Like me, Peggy is a first-time author. But she’s several steps ahead of me in the process; she has already completed her manuscript and signed with a literary agent, who is about to submit to publishers. Her book is about dieting with her dog.
Peggy has a rather unusual story about how she ended up with her agent, which is why I’ve asked her to join us today. When it comes time for me to seek out my own agent, I’ll keep in mind what I’ve learned — what you’re about to learn — from Peggy.
Welcome, Peggy! How’d you get your first offer from a?
I had an article in a magazine I write for regularly. The end of the article included my bio, which mentioned that I was working on a book. An agent noticed, and contacted me, asking if I’d send the proposal. At that time, I wasn’t finished writing the manuscript, and hadn’t planned on contacting agents yet. This was my first contact with an agent of any sort, and I was beyond excited!
What happened next?
A little later, another agent contacted me. Agent #2 was referred to me by an editor of a magazine. I know, I was shocked! Two agents contacting me, and I hadn’t even finished writing the book. Although it was exciting, that wasn’t the way I expected it to happen. It just goes to show that there is no typical way to get an agent. I really hadn’t even begun thinking about agents, since I was still working on the writing part. So my first advice is, it’s never too early to start thinking about agents.
I finished writing the book in about three months, and sent it off to both agents. There was some communication, but no contract offer. So after both agents had the manuscript for about a month, maybe more, I figured neither one was interested. I sent a query to a third agent.
Wouldn’t you know, about two hours after I sent that query, I got an offer from Agent #1? I was flattered, but also confused. Shouldn’t I fully consider the other agents too? So I wrote to Agent #2 and said I had an offer. This agent called me back and made me an offer right then and there on the phone. Then I wrote to Agent #3, who had my query, and explained the whole situation. She asked for my proposal and sample chapters and was kind enough to read them immediately. She also made me an offer.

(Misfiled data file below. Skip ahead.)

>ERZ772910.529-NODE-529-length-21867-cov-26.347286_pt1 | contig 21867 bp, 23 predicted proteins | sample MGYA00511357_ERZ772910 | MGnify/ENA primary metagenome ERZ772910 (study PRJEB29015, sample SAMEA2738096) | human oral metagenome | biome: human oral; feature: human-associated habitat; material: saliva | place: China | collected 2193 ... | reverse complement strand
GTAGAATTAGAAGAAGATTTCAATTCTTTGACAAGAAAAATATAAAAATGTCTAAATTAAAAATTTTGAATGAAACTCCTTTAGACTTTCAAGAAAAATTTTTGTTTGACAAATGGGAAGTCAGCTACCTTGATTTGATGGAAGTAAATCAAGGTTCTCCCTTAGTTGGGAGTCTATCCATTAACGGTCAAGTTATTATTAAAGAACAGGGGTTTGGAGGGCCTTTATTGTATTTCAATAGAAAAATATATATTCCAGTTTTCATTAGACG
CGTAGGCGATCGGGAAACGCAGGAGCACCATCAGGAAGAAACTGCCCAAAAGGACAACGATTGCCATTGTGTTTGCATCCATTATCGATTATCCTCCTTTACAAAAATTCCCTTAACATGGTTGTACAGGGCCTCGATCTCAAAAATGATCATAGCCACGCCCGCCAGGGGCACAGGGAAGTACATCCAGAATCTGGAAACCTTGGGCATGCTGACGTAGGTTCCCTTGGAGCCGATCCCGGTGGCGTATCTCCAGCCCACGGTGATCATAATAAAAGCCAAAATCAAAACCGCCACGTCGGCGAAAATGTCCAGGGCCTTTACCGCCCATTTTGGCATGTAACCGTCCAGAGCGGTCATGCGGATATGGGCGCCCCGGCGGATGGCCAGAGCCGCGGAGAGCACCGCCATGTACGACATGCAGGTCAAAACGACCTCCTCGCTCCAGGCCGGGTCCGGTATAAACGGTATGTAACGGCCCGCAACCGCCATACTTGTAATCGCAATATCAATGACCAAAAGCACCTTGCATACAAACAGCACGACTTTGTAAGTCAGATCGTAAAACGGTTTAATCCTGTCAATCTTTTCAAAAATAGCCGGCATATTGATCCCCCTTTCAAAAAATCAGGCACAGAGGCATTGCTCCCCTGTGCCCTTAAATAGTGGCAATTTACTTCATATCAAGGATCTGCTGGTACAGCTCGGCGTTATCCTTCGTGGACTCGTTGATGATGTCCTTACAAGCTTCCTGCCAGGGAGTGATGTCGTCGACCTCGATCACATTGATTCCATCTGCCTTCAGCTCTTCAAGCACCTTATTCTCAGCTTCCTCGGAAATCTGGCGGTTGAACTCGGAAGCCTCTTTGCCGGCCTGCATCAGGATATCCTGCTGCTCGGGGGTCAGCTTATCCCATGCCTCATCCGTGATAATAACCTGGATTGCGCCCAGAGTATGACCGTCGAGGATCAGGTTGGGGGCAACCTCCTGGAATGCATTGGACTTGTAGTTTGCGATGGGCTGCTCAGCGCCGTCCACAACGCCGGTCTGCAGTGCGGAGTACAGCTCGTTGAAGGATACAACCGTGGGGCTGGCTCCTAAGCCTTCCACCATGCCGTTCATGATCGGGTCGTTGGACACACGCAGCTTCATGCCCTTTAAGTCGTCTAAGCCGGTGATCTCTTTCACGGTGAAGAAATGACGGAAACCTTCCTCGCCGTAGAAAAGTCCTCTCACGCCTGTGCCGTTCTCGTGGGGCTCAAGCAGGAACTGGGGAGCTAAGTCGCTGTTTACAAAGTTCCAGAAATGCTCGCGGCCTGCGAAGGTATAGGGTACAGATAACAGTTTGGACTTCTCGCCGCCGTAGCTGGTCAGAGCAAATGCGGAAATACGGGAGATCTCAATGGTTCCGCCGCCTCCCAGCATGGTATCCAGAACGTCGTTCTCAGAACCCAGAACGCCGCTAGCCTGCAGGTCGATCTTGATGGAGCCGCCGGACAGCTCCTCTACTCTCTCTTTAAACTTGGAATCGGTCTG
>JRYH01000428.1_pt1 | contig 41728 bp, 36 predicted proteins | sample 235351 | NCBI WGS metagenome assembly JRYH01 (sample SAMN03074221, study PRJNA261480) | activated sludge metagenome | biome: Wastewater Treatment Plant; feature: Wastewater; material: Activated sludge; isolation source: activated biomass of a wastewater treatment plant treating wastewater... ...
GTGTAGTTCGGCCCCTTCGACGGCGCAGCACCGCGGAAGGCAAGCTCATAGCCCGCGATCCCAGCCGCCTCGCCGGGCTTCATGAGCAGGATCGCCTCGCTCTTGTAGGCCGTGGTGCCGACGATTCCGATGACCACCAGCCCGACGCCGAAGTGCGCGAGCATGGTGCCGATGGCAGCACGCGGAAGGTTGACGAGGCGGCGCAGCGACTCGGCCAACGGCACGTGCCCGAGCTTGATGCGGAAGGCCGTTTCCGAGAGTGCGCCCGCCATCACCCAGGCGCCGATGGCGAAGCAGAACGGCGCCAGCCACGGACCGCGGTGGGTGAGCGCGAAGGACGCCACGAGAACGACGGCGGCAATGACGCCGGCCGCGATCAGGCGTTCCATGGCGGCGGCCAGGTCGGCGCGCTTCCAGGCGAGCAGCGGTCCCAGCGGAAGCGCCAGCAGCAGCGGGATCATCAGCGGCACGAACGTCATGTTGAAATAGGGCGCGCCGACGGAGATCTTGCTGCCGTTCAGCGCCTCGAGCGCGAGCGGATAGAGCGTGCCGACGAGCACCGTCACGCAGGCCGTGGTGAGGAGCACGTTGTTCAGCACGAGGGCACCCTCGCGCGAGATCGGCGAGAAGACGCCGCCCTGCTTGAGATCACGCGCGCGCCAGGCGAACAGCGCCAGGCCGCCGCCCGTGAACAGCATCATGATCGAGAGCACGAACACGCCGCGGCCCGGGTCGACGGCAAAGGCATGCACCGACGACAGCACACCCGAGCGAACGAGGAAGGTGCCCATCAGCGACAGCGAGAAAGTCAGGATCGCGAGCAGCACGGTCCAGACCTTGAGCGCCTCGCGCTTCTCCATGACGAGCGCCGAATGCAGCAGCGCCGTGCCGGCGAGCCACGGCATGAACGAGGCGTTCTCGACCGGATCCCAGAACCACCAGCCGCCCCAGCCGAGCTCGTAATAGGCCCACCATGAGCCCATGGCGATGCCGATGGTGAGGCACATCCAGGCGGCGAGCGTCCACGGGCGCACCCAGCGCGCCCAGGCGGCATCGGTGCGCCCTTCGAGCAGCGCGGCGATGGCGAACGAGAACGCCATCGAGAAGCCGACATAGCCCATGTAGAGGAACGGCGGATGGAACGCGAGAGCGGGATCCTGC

Okay, so how did you choose one?
Although I had previously only dreamed of having an agent, now that I had offers I was confused. And honestly, freaking out. I had three great offers but which one was right for me — a large agency? A smaller boutique agency? And how would I know? Eventually, I went with Agent #2, from a large agency. I chose this agent partly because I was impressed by the many bestselling books the agency represented. The agent was enthusiastic about my work. And, the agent came referred by someone I trusted. I was excited, but it also felt awful turning down the other agents.
Agent #2 was super nice, but after about four weeks was unable to sell my book. I had expected an agent to search for months, maybe even a year. But that was the end of the road. We parted on very nice terms, but I was surprised.
Soon after, I approached Agent #3 again, and explained everything. My voice was shaking, I was so nervous. She was so understanding, and she agreed to sign me on. I am thrilled with my new agent, she has great ideas and great communication, and I feel like my book is in very good hands. Even though I’m starting off back at the drawing board, I trust her and I’m extremely grateful she’s taking a chance on me.
Looking back, what do you wish you did differently?
I don’t think I could have avoided the way things happened, everything moved so fast. Sometimes we make mistakes in the name of inexperience. I guess that’s how we learn. But ideally, I would have liked to have researched agents and created a list of those I thought were right for my manuscript, and ranked them. That would have helped when I needed to make a quick decision.
I guess one thing, I wouldn’t be so blinded by a larger agency. It may be right for you, but in my experience a small boutique agency can also offer the same things, and maybe even more personal attention. I wouldn’t dismiss an agency just because it’s small, or not located in NYC, or whatever.
I also might have given more weight to the kinds of books the agent has sold. I write about animals and pets, and my new agent has represented numerous books about pets. Now that we’re working together, I can see that she really knows this particular market and has read competing books. Because of her knowledge and insight, she’s already given me some great suggestions.
What have you learned from this experience that you’d like to share with other writers who are looking for an agent who will be a good fit for them?
I don’t think there’s any way to know for sure! You only have so much information, and maybe only an email or two between you. It’s such a gamble. You have to trust.
Look at their list and make sure the agent not only represents, but seems to like your subject matter. If you write mainly “girl stuff” consider if a female agent might represent you better than a male? Once you are in communication with the agent, see if they “get” your work. Do they tell you that they love your story? And most of all, hopefully you’ll be able to talk to them on the phone before you decide. That gave me a better feel for how we connected. One agent offered to send me references without my asking. That made a big impression on me.
Just do your homework, then go with your gut. And don’t worry, if things don’t turn out how you expected, it’s not the end of the world. The next plan may be even better!
Thanks, Peggy! Anyone want to pick her brain? She’ll answer questions on the blog today — Just post them below in the comments section.